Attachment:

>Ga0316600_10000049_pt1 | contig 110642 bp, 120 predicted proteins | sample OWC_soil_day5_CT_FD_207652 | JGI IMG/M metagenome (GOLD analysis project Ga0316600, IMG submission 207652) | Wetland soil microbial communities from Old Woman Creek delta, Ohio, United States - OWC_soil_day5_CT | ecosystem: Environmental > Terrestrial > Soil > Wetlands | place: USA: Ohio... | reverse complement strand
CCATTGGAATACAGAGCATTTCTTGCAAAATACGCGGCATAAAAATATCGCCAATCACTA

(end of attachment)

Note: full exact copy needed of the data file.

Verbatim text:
>Ga0316600_10000049_pt1 | contig 110642 bp, 120 predicted proteins | sample OWC_soil_day5_CT_FD_207652 | JGI IMG/M metagenome (GOLD analysis project Ga0316600, IMG submission 207652) | Wetland soil microbial communities from Old Woman Creek delta, Ohio, United States - OWC_soil_day5_CT | ecosystem: Environmental > Terrestrial > Soil > Wetlands | place: USA: Ohio... | reverse complement strand
CCATTGGAATACAGAGCATTTCTTGCAAAATACGCGGCATAAAAATATCGCCAATCACTA